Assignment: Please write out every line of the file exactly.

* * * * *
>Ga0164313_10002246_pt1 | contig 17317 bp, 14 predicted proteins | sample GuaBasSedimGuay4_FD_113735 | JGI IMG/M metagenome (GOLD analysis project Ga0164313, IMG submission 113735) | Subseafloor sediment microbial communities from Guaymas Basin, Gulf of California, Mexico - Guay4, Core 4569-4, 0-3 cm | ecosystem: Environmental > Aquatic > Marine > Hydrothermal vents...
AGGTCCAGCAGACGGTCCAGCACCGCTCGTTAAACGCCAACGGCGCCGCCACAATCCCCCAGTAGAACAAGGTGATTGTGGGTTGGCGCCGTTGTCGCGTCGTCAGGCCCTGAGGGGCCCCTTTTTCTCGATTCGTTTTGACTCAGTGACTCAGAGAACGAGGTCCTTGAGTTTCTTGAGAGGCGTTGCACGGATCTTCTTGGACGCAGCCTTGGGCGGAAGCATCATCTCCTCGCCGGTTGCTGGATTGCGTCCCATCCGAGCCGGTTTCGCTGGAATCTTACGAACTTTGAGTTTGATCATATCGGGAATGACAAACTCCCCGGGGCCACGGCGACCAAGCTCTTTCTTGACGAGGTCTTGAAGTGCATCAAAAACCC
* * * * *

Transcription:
>Ga0164313_10002246_pt1 | contig 17317 bp, 14 predicted proteins | sample GuaBasSedimGuay4_FD_113735 | JGI IMG/M metagenome (GOLD analysis project Ga0164313, IMG submission 113735) | Subseafloor sediment microbial communities from Guaymas Basin, Gulf of California, Mexico - Guay4, Core 4569-4, 0-3 cm | ecosystem: Environmental > Aquatic > Marine > Hydrothermal vents...
AGGTCCAGCAGACGGTCCAGCACCGCTCGTTAAACGCCAACGGCGCCGCCACAATCCCCCAGTAGAACAAGGTGATTGTGGGTTGGCGCCGTTGTCGCGTCGTCAGGCCCTGAGGGGCCCCTTTTTCTCGATTCGTTTTGACTCAGTGACTCAGAGAACGAGGTCCTTGAGTTTCTTGAGAGGCGTTGCACGGATCTTCTTGGACGCAGCCTTGGGCGGAAGCATCATCTCCTCGCCGGTTGCTGGATTGCGTCCCATCCGAGCCGGTTTCGCTGGAATCTTACGAACTTTGAGTTTGATCATATCGGGAATGACAAACTCCCCGGGGCCACGGCGACCAAGCTCTTTCTTGACGAGGTCTTGAAGTGCATCAAAAACCC